Univ of Arkansas Chancellor to Teach Honors College Course

FAYETTEVILLE, Ark. – Few undergraduate students get to sit down and discuss big issues with campus leaders. Next spring, 14 students at the University of Arkansas will get an unparalleled opportunity to do just that, thanks to a new Honors College course, Flagship U!, to be led by Chancellor Joseph Steinmetz.

Chancellor Joseph Steinmetz brings a great deal of leadership expertise to the table. Care to join him?

Photo of Chancellor Steinmetz, by Russell Cothren

“I’ve missed teaching and I look forward to working with these top students,” Steinmetz said. “I’d like to share what I’ve learned so far, and I’m interested in getting their perspective on issues that I deal with on a day-to-day basis.”

Steinmetz also will lead a public forum on “The Fate of theFlagship U,” at 5:15 p.m. Wednesday, April 5, 2017, in Gearhart Hall Auditorium (GEAR 26).

It is rare for a university chancellor or president to teach any type of course, given the demands of their position. This course is especially unique.

“I don’t know of any other chancellors who have invited undergraduate students into their home to discuss pressing, and in some cases, controversial campus issues,” said Lynda Coon, dean of the Honors College. “What a fantastic opportunity for our students – we are very grateful to Chancellor Steinmetz for sharing his valuable time and expertise.”

Flagship U! is second in the Honors College Forum series, which brings top faculty and honors students together to discuss trending issues, from the 2016 presidential election to diversity in design.

Each student in Flagship U! will research and present on topics that shape academe, such as inclusion and access, Title IX, substance abuse, and enrollment growth. Leaders in Steinmetz’ administration will partner with the students; for example, Jeff Long, vice chancellor for intercollegiate athletics, will advise the student presenting on athletics. Each student also will track developments at another flagship university, selecting from a list of schools that includes the University of Texas, the University of Michigan and Penn State.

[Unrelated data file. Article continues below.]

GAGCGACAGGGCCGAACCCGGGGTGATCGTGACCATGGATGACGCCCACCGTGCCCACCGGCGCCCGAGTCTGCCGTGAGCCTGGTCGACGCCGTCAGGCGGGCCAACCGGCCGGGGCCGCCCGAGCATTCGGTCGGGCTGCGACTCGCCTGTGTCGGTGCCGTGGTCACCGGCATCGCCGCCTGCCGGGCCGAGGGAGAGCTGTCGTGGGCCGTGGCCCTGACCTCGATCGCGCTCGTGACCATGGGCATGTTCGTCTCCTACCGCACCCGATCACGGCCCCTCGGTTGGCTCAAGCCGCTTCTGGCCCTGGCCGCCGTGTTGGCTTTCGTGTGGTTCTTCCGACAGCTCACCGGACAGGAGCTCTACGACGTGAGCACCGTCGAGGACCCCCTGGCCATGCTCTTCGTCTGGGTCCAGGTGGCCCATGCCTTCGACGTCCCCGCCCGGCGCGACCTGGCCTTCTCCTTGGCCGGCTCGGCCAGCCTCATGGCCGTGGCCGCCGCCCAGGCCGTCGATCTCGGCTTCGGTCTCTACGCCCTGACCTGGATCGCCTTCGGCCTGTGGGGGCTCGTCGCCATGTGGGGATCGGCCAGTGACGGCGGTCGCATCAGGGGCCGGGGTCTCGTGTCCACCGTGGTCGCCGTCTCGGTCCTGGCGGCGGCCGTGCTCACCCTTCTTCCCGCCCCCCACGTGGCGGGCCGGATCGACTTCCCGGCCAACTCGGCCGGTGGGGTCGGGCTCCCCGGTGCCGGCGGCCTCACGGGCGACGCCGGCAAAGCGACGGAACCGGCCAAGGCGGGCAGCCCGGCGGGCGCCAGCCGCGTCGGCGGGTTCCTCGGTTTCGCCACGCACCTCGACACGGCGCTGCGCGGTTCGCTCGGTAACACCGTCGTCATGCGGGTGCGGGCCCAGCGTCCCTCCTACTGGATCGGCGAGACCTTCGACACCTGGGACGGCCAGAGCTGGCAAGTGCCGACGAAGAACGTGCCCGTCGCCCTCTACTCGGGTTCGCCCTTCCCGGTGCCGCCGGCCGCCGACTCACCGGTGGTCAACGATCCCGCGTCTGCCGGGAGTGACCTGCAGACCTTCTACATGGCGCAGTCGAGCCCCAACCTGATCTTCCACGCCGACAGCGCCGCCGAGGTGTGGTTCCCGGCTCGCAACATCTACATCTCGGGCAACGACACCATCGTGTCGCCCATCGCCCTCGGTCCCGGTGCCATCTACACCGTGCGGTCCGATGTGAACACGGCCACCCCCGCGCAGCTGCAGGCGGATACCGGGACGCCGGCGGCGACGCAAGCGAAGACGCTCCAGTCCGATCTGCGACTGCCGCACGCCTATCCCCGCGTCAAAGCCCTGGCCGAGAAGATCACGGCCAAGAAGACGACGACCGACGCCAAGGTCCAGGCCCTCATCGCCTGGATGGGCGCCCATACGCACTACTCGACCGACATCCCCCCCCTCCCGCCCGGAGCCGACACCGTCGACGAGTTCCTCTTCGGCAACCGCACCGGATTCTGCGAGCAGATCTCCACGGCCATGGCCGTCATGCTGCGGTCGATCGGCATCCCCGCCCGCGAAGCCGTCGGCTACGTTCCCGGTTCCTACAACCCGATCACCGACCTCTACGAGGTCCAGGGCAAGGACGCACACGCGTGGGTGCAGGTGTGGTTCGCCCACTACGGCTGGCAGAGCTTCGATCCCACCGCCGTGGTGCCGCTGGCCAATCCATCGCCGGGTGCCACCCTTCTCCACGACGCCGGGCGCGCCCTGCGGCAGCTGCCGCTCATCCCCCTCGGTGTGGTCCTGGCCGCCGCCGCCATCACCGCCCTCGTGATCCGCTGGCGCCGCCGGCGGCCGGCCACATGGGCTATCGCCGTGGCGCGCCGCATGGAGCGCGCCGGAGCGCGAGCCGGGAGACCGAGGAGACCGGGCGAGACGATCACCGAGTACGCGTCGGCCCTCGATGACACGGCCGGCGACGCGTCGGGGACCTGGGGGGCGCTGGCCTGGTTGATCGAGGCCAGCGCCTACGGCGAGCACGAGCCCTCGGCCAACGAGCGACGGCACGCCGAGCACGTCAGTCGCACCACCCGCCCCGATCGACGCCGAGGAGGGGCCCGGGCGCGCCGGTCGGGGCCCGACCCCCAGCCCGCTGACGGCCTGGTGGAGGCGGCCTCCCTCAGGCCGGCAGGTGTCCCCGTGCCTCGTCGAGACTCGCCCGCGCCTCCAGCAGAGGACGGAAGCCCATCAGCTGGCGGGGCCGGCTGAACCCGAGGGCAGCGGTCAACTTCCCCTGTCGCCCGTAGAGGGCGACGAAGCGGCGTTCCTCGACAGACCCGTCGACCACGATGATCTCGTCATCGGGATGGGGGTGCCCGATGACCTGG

Honors students interested in leadership – whether in academe, a Fortune 500 company, public service, or another endeavor – are encouraged to apply. For more information, visit the Forum: Flagship U! page on the Honors College website.

“We hope to draw exceptional students from every college on campus,” Dean Coon said.

About the Honors College: The University of Arkansas Honors College was established in 2002 and unites the university’s top undergraduate students and professors in a learning environment characterized by discovery, creativity and service. Each year the Honors College awards up to 90 freshman fellowships that provide $70,000 over four years, and more than $1 million in undergraduate research and study abroad grants. The Honors College is nationally recognized for the high caliber of students it admits and graduates. Honors students enjoy small, in-depth classes, and programs are offered in all disciplines, tailored to students’ academic interests, with interdisciplinary collaborations encouraged. Fifty percent of Honors College graduates have studied abroad – three times the national average – and one hundred percent of Honors College graduates have engaged in mentored research.

About the University of Arkansas: The University of Arkansas provides an internationally competitive education for undergraduate and graduate students in more than 200 academic programs. The university contributes new knowledge, economic development, basic and applied research, and creative activity while also providing service to academic and professional disciplines. The Carnegie Foundation classifies the University of Arkansas among only 2 percent of universities in America that have the highest level of research activity. U.S. News & World Report ranks the University of Arkansas among its top American public research universities. Founded in 1871, the University of Arkansas comprises 10 colleges and schools and maintains a low student-to-faculty ratio that promotes personal attention and close mentoring.

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